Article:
Message from the Dean
Dear Alumni and Friends,
Academic medicine is undergoing remarkable changes. To best position the University of Michigan to rapidly respond to challenges, I have advocated for combining the role of dean with the role of executive vice president for medical affairs. This will occur on Jan. 1, when I will step down as dean and Dr. Marschall Runge will assume the combined role of dean of the Medical School and executive vice president for medical affairs. I have every confidence that this change will streamline our decision-making process and sharpen our focus.
The role of leadership is to leave the institution in a better place than when one began the journey. Those of us who are privileged to serve in leadership roles are always “interim” — whether the adjective is attached to the title or not. As I reflect on my time as dean, there are many highlights (which appear to the right), and each of these was possible only because of the community of leaders in and around the U-M — students, faculty, alumni, benefactors, staff.
These accomplishments coincided with the nation’s worst depression in decades, the implementation of federal sequestration and diminishing research funding. All the while, we’ve also contended with changing clinical
reimbursement models and the imposition of numerous new and unfunded regulatory requirements. Yet, thanks to our exceptional Medical School community, we’ve continued to thrive. Of this, we should all be proud.
Indeed, what I will most miss are the opportunities to learn about our incredible faculty, students, staff, alumni and benefactors. The compelling human stories of accomplishments, discoveries, heroic clinical care, and grief over tragedies and loss comprise the fabric that makes up the family of Michigan Medicine. Knowing these stories, as well as the people behind them, has been the most rewarding part of my nine-plus years as dean.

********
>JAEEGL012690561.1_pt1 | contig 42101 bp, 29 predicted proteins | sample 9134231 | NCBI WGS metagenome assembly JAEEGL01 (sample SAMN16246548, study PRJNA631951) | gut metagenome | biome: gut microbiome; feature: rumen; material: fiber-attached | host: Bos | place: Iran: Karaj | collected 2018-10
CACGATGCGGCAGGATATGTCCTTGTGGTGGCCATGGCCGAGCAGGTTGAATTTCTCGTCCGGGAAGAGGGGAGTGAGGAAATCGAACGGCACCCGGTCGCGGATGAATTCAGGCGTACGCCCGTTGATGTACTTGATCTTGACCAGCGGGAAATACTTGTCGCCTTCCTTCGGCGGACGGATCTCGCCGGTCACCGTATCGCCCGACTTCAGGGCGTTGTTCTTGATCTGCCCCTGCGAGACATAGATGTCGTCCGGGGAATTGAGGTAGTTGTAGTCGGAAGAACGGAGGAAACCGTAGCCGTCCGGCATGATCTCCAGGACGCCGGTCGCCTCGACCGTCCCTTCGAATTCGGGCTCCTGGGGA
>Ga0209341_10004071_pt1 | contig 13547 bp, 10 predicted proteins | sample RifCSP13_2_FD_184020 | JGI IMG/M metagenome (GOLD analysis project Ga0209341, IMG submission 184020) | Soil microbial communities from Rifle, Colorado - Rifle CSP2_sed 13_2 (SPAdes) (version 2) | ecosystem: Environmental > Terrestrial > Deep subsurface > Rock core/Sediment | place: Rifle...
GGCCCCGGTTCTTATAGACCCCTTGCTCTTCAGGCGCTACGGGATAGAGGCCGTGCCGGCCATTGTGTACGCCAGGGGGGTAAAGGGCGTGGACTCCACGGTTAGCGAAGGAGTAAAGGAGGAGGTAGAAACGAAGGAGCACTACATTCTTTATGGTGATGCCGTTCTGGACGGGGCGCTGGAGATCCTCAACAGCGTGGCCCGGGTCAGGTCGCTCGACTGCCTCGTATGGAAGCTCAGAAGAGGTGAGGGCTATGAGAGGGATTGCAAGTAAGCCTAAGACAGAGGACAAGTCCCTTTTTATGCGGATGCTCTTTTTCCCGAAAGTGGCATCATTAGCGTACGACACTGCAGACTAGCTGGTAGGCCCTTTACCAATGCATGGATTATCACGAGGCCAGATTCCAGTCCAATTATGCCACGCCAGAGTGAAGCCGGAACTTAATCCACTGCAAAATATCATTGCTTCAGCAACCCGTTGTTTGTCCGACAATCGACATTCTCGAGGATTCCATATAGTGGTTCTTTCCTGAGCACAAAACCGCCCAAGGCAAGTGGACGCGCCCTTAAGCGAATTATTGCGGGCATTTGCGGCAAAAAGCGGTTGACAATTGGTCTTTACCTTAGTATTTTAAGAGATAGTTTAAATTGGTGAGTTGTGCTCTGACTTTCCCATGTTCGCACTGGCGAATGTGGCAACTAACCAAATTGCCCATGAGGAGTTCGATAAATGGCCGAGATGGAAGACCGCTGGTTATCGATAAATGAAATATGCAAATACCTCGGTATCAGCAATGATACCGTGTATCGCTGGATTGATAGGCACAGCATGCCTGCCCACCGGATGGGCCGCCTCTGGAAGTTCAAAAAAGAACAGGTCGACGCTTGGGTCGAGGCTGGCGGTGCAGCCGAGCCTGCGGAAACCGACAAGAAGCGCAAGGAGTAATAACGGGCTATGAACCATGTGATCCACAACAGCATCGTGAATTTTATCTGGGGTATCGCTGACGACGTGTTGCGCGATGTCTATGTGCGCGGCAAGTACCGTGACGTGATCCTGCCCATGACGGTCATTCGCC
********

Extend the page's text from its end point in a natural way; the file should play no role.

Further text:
Thank you all.
James O. Woolliscroft, M.D.
Dean, U-M Medical School
Recommending the purchase of the former Pfizer R&D complex in Ann Arbor and coalescing broad support to fund the acquisition
Transforming our medical student curriculum, including the renovation of the A. Alfred Taubman Health Sciences Library
Seeing the implementation of our research strategic plan
Launching Fast Forward Medical Innovation to encourage entrepreneurship
Working to reorganize and reposition the U-M Medical Group practice as a national leader for innovative delivery of clinical care
Creating three new Medical School departments and a joint department of biomedical engineering with the College of Engineering
Establishing a global presence by developing partnership platforms in China, Brazil, Ghana, India, Israel and Ethiopia, among others
Launching the Institute for Healthcare Policy and Innovation
Focusing on philanthropic support has helped increase the market value of student scholarships and fellowships by more than $90 million, and we have more than doubled the number of endowed professorships to, at fiscal year’s end, 262